My Father's War: A Son's Journey Peter Richmond
A moving tale, well done -- young newsman decides to visit the trail of his now deceased father, set in the island battles. Since his father was a very early participant in the Solomons struggle, and the holder of high decorations for valor, his piecing together of the story is quite fascinating. Good and worthwhile account; fine writing.
Tennozan: The Battle of Okinawa and the Atomic Bomb George Feifer
This is by far one of the best military history volumes I have ever enjoyed. Very large, incredibly detailed but easily read, this professor of history dissects the tragedy that was Okinawa from every angle, with much space devoted to the suffering of the civilian population. Please do not miss this book if you are interested in our war with Japan. Helmet For My Pillow Robert LeckieA sometimes humorous and delightful though sobering early WWII personal account by a talented writer. Young men rushing into the Marines and their extremely hard existence in the years that followed.
Iwo Jima: Legacy of Valor Bill Ross
Of the many books covering the Iwo Jima assault, this is one of the best, penned by a combat correspondent. Accurate and informative. Fewer personal anecdotes and more tactical day-by-day commentary.
The Peenemunde Raid: The Night of 17-18 August 1943 Martin Middlebrook
Take a good look at all of Middlebrook's works -- they are exceptional, including his many efforts covering WWI. This particular book presents in terrific detail the British Royal Air Force attempts to eliminate the V-rocket experimental center in north Germany. The impacts on RAF aircrew and military and civilians at the German facility are very soundly researched and dramatically presented.
Tarawa: The Story of a Battle Robert Sherrod
A classic of direct observation war reporting by a talented newsman. Sherrod was in the landing boats and under fire with the Marines as they were cut to pieces in this 1943 assault. Horrifying and fascinating. Very little of this battle and its true casualties was revealed to the American public until later in the war.
Stopped at Stalingrad: The Luftwaffe and Hitler's Defeat in the East, 1942-1943
One of the best of many books on Stanlingrad -- this one takes in the role of the Luftwaffe in considerable detail, with many formerly unknown disclosures. For the ground battle in detail, try Cornelius Ryan.
Saving the Breakout: The 30th Division's Heroic Stand at Mortain, August 7-12, 1944 Alwyn Featherston
This is a riveting tale of smaller US Army units in the days following the D-Day invasion at Normandy. Mortain was a critical road junction and the heroism of the US troops holding without reinforcement against strong German attacks is one of the lesser-known actions of the war in Europe.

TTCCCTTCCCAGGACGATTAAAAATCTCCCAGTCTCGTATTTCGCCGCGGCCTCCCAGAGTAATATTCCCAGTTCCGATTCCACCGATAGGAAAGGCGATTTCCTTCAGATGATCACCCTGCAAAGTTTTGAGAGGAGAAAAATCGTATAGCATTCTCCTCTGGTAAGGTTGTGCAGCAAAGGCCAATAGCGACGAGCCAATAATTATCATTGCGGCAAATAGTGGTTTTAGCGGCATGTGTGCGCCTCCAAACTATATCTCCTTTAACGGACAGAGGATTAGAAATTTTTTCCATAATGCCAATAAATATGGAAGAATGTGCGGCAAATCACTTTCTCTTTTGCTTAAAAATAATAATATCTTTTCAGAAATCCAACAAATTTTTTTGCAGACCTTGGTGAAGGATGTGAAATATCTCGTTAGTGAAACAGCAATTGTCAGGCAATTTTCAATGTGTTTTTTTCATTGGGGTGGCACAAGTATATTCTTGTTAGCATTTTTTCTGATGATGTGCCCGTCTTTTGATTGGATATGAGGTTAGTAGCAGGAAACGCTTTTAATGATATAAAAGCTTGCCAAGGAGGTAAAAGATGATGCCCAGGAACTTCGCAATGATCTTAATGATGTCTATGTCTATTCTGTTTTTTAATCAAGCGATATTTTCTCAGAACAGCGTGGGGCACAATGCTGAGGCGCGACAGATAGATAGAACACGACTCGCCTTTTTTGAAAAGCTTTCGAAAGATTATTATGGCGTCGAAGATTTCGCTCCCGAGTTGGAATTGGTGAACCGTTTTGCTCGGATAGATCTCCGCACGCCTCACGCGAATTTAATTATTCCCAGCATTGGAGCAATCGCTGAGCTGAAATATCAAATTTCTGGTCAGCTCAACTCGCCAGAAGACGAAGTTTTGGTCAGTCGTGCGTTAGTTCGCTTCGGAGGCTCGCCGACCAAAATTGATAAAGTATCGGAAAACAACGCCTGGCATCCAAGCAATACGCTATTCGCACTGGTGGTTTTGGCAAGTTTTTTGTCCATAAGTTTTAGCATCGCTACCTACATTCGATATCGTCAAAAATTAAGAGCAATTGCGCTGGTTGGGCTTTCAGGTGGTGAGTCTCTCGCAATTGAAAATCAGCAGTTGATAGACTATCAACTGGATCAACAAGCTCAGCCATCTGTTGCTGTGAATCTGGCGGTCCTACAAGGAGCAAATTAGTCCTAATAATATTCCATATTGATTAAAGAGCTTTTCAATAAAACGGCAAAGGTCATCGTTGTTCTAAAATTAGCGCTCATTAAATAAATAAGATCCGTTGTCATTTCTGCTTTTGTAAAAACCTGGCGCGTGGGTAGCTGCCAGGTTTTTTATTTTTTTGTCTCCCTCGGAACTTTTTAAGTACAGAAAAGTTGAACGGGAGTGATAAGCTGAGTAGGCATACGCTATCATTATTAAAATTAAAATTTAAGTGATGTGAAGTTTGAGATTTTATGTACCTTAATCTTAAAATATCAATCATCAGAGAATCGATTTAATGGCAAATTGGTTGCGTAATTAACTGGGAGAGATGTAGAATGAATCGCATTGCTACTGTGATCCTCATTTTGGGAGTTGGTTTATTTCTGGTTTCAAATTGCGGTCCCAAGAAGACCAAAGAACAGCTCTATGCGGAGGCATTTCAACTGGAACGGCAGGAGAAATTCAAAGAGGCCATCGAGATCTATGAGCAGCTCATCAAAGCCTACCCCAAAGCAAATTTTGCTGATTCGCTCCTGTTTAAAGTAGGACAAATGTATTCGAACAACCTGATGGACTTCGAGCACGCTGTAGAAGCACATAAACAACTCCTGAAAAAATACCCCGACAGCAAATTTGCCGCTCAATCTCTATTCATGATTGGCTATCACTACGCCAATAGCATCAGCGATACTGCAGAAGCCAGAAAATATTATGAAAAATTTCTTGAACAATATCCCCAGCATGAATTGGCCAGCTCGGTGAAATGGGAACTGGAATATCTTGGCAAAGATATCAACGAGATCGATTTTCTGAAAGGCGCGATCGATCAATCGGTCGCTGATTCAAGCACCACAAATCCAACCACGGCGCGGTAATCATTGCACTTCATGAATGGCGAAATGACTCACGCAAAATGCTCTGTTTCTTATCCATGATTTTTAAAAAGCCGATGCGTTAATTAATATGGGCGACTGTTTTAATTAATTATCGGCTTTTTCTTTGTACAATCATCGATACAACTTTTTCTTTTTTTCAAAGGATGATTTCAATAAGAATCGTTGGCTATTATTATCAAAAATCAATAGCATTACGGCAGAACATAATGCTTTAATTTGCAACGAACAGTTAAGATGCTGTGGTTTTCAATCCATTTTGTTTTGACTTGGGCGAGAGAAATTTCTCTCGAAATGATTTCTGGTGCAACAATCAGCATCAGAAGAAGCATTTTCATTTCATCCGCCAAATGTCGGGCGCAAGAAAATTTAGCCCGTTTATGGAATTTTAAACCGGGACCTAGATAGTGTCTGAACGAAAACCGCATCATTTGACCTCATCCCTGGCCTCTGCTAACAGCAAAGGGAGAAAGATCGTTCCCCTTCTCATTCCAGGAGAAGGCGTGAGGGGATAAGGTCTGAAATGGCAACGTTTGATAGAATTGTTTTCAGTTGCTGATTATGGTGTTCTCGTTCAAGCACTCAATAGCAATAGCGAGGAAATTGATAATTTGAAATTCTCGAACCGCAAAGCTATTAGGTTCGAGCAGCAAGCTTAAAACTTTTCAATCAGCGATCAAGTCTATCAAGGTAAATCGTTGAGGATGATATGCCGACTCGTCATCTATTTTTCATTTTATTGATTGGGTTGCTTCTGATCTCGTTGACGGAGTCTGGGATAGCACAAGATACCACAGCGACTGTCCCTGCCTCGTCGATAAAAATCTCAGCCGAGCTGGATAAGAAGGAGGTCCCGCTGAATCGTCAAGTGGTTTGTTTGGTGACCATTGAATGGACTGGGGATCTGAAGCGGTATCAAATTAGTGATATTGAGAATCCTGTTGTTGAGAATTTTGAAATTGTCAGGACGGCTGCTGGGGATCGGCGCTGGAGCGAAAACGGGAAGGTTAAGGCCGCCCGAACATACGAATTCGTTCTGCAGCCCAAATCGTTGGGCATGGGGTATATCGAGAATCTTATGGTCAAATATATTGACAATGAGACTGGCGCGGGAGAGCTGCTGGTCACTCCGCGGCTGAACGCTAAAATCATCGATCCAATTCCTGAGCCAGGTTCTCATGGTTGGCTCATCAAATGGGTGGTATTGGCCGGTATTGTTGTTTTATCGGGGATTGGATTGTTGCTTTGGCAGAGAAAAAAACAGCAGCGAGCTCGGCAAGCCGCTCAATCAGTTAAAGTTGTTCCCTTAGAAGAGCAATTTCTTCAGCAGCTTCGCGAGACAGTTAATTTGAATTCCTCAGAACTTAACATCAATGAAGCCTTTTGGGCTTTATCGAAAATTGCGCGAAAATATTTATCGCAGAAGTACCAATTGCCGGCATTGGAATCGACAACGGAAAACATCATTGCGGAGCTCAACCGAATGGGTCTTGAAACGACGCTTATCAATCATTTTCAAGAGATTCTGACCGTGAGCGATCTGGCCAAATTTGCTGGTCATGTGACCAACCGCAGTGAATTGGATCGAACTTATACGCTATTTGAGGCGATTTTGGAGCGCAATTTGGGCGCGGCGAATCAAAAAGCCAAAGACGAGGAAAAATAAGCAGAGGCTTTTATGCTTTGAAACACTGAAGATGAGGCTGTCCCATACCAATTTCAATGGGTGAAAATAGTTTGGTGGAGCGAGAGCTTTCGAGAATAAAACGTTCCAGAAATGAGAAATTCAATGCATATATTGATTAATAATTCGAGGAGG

Hell in Hürtgen Forest: The Ordeal and Triumph of an American Infantry Regiment Robert Rush
Another long, deadly and demoralizing part of the campaign in Europe involving tired US divisions against Germans resolved to keep them out of the Fatherland. Rush presents valuable information clarifying the lack of tactical skill exhibited by US generals and the effects on the ground forces. Hurtgen Forest was hell, most certainly, but is typically overshadowed by combat in the "Bulge".
A Bridge Too Far: The Classic History of the Greatest Battle of World War II Cornelius Ryan
Another of my favorites; I re-read it every year or so. A massive and detailed work in the Ryan style; numerous personal stories knitted together in a dramatic picture of this failed Allied offensive in Holland. Read the book, and see the movie, if you have not already. Both are rewarding.
The Fall of Berlin 1945 Anthony Beevor
I believe this is superior to many competing books about the battle for and capture of Berlin by the Russian armies in 1945. Beevor is a very gifted historian (has another excellent book on Stalingrad).
Thank you, Charlie and Lloyd, for the excellent recommendations.
Thank you, Dorothy S., ($50.00) for your very generous donation to this humble site and also for your many insightful commentaries. I am greatly honored by your contribution and readership. All contributors are listed below in acknowledgement of my gratitude.
Friday, October 12, 2007
Hooray for the Small Press--and the Web